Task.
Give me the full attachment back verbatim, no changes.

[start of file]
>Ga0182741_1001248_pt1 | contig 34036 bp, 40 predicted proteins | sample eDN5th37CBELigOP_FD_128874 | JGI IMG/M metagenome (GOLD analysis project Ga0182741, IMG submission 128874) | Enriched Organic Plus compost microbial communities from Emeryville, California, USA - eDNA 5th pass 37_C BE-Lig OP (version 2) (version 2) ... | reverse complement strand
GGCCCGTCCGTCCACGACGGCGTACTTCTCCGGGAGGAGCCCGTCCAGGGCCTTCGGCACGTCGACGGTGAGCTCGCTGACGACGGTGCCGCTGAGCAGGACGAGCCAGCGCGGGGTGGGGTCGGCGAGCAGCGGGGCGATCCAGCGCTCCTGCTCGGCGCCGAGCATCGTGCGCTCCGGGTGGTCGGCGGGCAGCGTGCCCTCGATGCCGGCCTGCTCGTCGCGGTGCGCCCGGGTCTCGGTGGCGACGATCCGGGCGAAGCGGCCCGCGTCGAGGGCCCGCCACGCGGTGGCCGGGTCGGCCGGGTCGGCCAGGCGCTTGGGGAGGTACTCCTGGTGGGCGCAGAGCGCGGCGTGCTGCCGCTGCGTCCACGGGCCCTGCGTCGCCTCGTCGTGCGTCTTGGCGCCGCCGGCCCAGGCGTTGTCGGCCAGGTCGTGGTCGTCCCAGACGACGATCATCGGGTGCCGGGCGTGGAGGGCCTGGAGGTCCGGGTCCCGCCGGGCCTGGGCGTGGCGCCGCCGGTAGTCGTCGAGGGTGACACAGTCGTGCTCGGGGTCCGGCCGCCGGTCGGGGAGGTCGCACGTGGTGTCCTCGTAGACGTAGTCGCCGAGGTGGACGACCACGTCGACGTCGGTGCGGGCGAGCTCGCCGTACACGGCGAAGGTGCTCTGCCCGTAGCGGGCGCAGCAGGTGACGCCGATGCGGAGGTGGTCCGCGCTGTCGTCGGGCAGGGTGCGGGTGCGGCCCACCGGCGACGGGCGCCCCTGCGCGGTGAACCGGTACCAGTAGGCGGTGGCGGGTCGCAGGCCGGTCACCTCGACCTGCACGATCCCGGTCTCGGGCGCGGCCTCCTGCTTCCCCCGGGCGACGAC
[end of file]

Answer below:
>Ga0182741_1001248_pt1 | contig 34036 bp, 40 predicted proteins | sample eDN5th37CBELigOP_FD_128874 | JGI IMG/M metagenome (GOLD analysis project Ga0182741, IMG submission 128874) | Enriched Organic Plus compost microbial communities from Emeryville, California, USA - eDNA 5th pass 37_C BE-Lig OP (version 2) (version 2) ... | reverse complement strand
GGCCCGTCCGTCCACGACGGCGTACTTCTCCGGGAGGAGCCCGTCCAGGGCCTTCGGCACGTCGACGGTGAGCTCGCTGACGACGGTGCCGCTGAGCAGGACGAGCCAGCGCGGGGTGGGGTCGGCGAGCAGCGGGGCGATCCAGCGCTCCTGCTCGGCGCCGAGCATCGTGCGCTCCGGGTGGTCGGCGGGCAGCGTGCCCTCGATGCCGGCCTGCTCGTCGCGGTGCGCCCGGGTCTCGGTGGCGACGATCCGGGCGAAGCGGCCCGCGTCGAGGGCCCGCCACGCGGTGGCCGGGTCGGCCGGGTCGGCCAGGCGCTTGGGGAGGTACTCCTGGTGGGCGCAGAGCGCGGCGTGCTGCCGCTGCGTCCACGGGCCCTGCGTCGCCTCGTCGTGCGTCTTGGCGCCGCCGGCCCAGGCGTTGTCGGCCAGGTCGTGGTCGTCCCAGACGACGATCATCGGGTGCCGGGCGTGGAGGGCCTGGAGGTCCGGGTCCCGCCGGGCCTGGGCGTGGCGCCGCCGGTAGTCGTCGAGGGTGACACAGTCGTGCTCGGGGTCCGGCCGCCGGTCGGGGAGGTCGCACGTGGTGTCCTCGTAGACGTAGTCGCCGAGGTGGACGACCACGTCGACGTCGGTGCGGGCGAGCTCGCCGTACACGGCGAAGGTGCTCTGCCCGTAGCGGGCGCAGCAGGTGACGCCGATGCGGAGGTGGTCCGCGCTGTCGTCGGGCAGGGTGCGGGTGCGGCCCACCGGCGACGGGCGCCCCTGCGCGGTGAACCGGTACCAGTAGGCGGTGGCGGGTCGCAGGCCGGTCACCTCGACCTGCACGATCCCGGTCTCGGGCGCGGCCTCCTGCTTCCCCCGGGCGACGAC